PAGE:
The rock band Madison Rising defended itself late Sunday from criticism of the unconventional version of the national anthem that it performed at NASCAR’s Nationwide series opener at Daytona Saturday.
The rock version of Francis Scott Key’s anthem instantly garnered a skeptical and uncomfortable look from NASCAR star Jeff Gordon. The band started rocking out on “The rocket’s red glare” and finished with fireworks as some members of the crowd applauded. The performance was deemed “spectacularly awful” by USA Today and “horrible” by the blog Larry Brown Sports.
But the band, which performed at the 2012 Conservative Political Action Committee (CPAC) despite claiming to have almost been thrown out for looking like members of Occupy Wall Street, defended their version of the song.
“In my opinion, the controversy in Daytona is simple. People were expecting a conventional presentation, but they got something completely different. Had they been familiar with our version, I have no doubt that the reaction would have been the typical resounding round of applause that we’ve gotten at hundreds of other performances, and that everyone would be talking about what a great and inspiring rendition it is,” said Madison Rising manager said Richard Mgrdechian.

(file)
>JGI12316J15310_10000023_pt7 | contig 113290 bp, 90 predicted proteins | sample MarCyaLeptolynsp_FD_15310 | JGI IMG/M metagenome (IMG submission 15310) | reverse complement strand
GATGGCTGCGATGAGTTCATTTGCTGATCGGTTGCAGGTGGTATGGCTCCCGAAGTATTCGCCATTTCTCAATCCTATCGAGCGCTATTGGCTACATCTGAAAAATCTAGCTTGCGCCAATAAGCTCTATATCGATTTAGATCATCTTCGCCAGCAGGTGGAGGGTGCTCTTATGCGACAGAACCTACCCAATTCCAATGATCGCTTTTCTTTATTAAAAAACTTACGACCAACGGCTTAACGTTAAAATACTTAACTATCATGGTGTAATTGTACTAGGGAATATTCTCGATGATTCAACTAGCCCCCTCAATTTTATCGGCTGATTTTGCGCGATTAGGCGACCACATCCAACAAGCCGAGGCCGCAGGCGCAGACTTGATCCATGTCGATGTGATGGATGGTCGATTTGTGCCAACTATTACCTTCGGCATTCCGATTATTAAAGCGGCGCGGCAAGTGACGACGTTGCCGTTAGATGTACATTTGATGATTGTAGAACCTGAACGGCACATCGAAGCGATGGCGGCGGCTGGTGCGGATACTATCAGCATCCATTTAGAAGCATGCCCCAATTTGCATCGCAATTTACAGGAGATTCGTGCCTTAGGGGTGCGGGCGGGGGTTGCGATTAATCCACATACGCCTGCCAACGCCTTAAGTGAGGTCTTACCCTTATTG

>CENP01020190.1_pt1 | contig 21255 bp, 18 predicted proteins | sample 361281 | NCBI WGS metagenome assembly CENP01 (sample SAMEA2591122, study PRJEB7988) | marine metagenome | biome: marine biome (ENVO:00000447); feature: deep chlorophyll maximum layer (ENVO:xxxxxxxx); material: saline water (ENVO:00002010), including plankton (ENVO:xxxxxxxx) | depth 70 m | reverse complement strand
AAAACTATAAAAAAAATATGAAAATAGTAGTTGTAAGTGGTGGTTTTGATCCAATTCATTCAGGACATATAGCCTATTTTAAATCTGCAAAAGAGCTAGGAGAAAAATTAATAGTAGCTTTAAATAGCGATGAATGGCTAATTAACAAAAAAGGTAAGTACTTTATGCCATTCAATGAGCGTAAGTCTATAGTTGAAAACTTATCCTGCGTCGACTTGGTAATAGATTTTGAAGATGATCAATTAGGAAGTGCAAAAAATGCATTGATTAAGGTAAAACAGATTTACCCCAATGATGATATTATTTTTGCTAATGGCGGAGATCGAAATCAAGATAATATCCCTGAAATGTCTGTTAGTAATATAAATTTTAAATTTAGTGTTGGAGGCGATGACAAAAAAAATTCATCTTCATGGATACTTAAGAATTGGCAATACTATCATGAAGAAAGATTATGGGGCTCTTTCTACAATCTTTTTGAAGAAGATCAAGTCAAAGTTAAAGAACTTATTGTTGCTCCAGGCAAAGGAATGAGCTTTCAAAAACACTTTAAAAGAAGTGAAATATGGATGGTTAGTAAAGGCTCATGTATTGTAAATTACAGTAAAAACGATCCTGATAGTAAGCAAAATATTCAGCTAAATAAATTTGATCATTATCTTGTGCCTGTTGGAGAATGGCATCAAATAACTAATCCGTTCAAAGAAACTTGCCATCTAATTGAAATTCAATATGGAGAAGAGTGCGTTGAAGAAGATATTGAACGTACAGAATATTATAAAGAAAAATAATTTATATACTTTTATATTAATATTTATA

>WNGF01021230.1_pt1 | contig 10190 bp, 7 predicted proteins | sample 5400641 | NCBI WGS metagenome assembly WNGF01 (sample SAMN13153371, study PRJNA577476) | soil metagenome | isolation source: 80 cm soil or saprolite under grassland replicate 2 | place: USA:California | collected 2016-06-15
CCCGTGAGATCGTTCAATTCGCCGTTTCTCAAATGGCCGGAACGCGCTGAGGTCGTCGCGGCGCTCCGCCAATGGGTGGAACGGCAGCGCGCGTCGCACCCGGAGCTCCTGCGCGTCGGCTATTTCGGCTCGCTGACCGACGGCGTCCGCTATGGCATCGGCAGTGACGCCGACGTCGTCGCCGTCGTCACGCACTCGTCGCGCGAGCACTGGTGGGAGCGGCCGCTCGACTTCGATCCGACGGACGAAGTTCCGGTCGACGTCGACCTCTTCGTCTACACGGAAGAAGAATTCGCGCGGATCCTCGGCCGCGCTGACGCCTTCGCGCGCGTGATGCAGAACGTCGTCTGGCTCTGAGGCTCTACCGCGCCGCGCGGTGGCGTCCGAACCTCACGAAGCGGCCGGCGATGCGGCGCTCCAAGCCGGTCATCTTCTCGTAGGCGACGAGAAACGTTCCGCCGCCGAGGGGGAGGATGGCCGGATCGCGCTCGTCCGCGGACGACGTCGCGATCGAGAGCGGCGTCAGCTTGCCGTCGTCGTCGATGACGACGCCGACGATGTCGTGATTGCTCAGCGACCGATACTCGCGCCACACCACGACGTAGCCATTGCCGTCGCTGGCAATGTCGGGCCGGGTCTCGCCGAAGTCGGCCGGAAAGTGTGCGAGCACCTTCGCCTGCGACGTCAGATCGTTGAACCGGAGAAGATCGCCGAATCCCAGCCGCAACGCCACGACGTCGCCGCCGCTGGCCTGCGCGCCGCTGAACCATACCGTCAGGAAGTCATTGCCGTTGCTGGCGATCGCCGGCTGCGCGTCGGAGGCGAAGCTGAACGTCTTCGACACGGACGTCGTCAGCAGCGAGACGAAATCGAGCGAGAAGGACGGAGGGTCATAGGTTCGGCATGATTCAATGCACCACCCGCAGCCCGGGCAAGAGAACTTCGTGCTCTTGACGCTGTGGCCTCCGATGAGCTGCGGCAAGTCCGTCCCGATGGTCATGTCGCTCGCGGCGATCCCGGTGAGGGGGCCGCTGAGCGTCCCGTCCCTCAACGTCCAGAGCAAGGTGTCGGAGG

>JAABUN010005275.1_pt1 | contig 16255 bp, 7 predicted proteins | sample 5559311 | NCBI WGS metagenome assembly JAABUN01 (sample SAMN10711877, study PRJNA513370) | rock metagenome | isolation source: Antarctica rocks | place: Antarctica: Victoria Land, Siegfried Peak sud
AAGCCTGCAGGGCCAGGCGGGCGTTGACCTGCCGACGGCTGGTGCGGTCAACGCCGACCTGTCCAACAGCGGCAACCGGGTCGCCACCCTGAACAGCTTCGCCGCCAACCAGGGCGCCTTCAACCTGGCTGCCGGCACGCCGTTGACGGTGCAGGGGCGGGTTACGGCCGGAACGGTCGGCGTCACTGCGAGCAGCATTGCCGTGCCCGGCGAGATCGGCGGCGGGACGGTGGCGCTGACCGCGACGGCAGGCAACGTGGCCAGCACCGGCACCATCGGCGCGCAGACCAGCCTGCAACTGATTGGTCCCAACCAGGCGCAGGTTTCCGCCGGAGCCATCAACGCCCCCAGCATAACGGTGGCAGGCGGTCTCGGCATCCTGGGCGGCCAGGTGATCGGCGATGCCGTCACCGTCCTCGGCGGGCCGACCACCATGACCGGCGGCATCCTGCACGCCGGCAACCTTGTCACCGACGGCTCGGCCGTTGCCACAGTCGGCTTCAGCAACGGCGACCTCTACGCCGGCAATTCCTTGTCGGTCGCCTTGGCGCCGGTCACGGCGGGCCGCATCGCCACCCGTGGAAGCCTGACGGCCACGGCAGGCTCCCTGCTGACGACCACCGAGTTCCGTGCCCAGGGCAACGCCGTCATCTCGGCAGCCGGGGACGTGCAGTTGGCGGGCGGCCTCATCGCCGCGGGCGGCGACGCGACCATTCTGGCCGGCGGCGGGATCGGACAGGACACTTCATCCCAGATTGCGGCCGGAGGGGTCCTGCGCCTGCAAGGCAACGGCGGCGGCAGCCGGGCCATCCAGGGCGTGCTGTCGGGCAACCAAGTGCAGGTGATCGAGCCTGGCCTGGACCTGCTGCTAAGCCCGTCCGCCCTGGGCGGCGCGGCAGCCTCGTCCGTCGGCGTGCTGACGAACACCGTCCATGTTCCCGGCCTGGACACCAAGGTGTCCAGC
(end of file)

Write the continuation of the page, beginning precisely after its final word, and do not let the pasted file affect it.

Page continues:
“Back when were recording it, we had one very specific goal in mind — to reenergize that song for the 21st Century (and in time for the 200 year bicentennial on September 14, 2014),” Mgrdechian said.
“Over five million people have gone into it not knowing what to expect, but the vast majority have come out with goose bumps, tears in their eyes and our version downloaded onto their iPods to listen to every day. The mission of Madison Rising is to help restore a sense of pride back into this country, and we’re thrilled it’s having that effect,” said the band’s frontman Dave Bray.
Given Madison Rising’s patriotic themes and its ability to get people on the Internet interested in anything patriotic, it’s up for debate as to whether the band behaved inappropriately at the NASCAR event. Should musicians only perform the song at sporting events the way Francis Scott Key intended?
And is Madison Rising any worse than female singers at the Super Bowl who stretch out the line “Land of the Free” in all kinds of obnoxious R&B ways? Discuss.